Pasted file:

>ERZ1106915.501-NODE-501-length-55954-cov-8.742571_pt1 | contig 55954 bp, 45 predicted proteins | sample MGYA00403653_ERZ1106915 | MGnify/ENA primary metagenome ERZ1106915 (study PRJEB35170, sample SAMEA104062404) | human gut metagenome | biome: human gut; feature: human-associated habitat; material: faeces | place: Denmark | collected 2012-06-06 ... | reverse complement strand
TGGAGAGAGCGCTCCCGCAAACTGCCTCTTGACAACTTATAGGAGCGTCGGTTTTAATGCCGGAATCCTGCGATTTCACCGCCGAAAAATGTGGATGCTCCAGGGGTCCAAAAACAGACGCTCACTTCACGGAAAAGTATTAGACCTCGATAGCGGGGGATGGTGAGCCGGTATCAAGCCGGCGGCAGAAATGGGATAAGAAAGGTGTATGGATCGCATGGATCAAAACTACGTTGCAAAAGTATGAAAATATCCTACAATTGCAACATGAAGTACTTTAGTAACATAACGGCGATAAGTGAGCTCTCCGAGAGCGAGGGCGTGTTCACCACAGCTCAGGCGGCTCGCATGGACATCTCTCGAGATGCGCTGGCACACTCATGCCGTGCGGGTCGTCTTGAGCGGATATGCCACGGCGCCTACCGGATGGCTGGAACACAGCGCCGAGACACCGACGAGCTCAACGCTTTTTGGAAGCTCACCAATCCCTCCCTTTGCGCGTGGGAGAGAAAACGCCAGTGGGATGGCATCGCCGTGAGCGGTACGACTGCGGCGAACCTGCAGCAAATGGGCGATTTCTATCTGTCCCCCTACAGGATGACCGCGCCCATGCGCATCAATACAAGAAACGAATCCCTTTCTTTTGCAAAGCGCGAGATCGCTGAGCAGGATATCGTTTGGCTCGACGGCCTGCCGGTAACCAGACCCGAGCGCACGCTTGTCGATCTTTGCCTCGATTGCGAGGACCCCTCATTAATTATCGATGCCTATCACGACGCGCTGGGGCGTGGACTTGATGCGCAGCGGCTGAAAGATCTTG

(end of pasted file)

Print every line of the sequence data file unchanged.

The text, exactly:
>ERZ1106915.501-NODE-501-length-55954-cov-8.742571_pt1 | contig 55954 bp, 45 predicted proteins | sample MGYA00403653_ERZ1106915 | MGnify/ENA primary metagenome ERZ1106915 (study PRJEB35170, sample SAMEA104062404) | human gut metagenome | biome: human gut; feature: human-associated habitat; material: faeces | place: Denmark | collected 2012-06-06 ... | reverse complement strand
TGGAGAGAGCGCTCCCGCAAACTGCCTCTTGACAACTTATAGGAGCGTCGGTTTTAATGCCGGAATCCTGCGATTTCACCGCCGAAAAATGTGGATGCTCCAGGGGTCCAAAAACAGACGCTCACTTCACGGAAAAGTATTAGACCTCGATAGCGGGGGATGGTGAGCCGGTATCAAGCCGGCGGCAGAAATGGGATAAGAAAGGTGTATGGATCGCATGGATCAAAACTACGTTGCAAAAGTATGAAAATATCCTACAATTGCAACATGAAGTACTTTAGTAACATAACGGCGATAAGTGAGCTCTCCGAGAGCGAGGGCGTGTTCACCACAGCTCAGGCGGCTCGCATGGACATCTCTCGAGATGCGCTGGCACACTCATGCCGTGCGGGTCGTCTTGAGCGGATATGCCACGGCGCCTACCGGATGGCTGGAACACAGCGCCGAGACACCGACGAGCTCAACGCTTTTTGGAAGCTCACCAATCCCTCCCTTTGCGCGTGGGAGAGAAAACGCCAGTGGGATGGCATCGCCGTGAGCGGTACGACTGCGGCGAACCTGCAGCAAATGGGCGATTTCTATCTGTCCCCCTACAGGATGACCGCGCCCATGCGCATCAATACAAGAAACGAATCCCTTTCTTTTGCAAAGCGCGAGATCGCTGAGCAGGATATCGTTTGGCTCGACGGCCTGCCGGTAACCAGACCCGAGCGCACGCTTGTCGATCTTTGCCTCGATTGCGAGGACCCCTCATTAATTATCGATGCCTATCACGACGCGCTGGGGCGTGGACTTGATGCGCAGCGGCTGAAAGATCTTG